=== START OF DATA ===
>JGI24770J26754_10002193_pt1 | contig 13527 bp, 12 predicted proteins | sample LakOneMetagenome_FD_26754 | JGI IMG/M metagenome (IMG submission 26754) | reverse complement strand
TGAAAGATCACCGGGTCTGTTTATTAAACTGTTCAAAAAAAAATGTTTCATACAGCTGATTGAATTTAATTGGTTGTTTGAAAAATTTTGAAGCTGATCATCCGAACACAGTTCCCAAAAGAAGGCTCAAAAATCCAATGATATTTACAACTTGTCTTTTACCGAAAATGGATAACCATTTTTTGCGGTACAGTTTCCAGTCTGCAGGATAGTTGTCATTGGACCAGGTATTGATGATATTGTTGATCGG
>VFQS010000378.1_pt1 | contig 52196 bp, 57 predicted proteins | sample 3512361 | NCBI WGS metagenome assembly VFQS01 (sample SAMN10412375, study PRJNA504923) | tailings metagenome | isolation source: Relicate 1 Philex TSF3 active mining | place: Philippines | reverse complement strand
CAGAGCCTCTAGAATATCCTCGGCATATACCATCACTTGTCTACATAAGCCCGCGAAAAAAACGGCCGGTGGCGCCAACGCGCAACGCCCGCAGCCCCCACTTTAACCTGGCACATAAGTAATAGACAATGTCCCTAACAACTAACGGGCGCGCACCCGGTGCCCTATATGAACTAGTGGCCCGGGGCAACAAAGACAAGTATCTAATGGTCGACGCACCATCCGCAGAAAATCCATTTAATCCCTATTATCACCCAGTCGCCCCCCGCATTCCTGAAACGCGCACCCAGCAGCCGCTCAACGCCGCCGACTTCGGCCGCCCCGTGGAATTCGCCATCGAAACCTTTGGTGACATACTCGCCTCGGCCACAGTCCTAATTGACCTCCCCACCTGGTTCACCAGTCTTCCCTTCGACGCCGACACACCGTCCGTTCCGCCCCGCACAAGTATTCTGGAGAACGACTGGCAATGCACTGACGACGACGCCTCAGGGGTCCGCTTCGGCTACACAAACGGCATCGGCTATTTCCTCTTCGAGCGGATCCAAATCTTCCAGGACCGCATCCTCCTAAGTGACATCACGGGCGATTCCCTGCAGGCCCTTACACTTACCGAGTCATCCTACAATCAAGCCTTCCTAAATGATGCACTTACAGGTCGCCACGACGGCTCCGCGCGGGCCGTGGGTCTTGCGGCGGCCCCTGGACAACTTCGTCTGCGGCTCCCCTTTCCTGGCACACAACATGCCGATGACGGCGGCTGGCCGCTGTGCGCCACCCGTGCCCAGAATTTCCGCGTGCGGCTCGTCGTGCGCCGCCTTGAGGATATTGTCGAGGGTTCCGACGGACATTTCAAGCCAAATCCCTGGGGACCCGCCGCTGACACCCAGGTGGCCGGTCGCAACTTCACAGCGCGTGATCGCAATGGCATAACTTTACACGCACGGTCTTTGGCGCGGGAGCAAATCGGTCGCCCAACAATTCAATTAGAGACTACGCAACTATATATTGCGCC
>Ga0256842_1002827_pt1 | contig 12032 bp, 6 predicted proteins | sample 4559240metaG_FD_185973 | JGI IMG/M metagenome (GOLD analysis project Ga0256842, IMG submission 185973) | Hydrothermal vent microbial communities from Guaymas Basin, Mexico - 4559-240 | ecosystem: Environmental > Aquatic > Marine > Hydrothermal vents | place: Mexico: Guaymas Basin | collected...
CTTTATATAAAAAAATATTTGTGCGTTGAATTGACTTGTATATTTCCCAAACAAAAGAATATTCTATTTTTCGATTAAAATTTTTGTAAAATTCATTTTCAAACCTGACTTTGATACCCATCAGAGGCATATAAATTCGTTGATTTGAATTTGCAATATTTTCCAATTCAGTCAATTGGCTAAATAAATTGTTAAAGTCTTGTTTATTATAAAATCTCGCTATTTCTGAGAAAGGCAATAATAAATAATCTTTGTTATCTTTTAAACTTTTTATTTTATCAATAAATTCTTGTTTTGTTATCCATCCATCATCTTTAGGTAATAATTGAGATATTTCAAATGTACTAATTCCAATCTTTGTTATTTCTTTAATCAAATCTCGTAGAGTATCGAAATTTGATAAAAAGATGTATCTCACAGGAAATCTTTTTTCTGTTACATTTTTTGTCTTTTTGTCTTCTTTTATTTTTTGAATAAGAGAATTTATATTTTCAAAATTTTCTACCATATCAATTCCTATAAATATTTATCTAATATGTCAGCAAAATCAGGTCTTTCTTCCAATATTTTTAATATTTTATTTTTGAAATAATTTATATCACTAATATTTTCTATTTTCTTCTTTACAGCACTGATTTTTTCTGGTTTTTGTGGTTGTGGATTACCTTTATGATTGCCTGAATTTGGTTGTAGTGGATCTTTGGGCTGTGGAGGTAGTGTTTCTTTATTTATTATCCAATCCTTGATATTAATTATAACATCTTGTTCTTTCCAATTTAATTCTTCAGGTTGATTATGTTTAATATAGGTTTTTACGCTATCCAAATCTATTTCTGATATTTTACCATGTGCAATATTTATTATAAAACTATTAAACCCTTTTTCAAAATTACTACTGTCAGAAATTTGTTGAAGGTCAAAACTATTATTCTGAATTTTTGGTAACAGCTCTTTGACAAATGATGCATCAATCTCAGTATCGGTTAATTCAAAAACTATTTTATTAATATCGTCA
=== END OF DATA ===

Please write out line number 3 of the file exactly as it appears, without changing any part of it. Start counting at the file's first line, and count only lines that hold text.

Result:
>VFQS010000378.1_pt1 | contig 52196 bp, 57 predicted proteins | sample 3512361 | NCBI WGS metagenome assembly VFQS01 (sample SAMN10412375, study PRJNA504923) | tailings metagenome | isolation source: Relicate 1 Philex TSF3 active mining | place: Philippines | reverse complement strand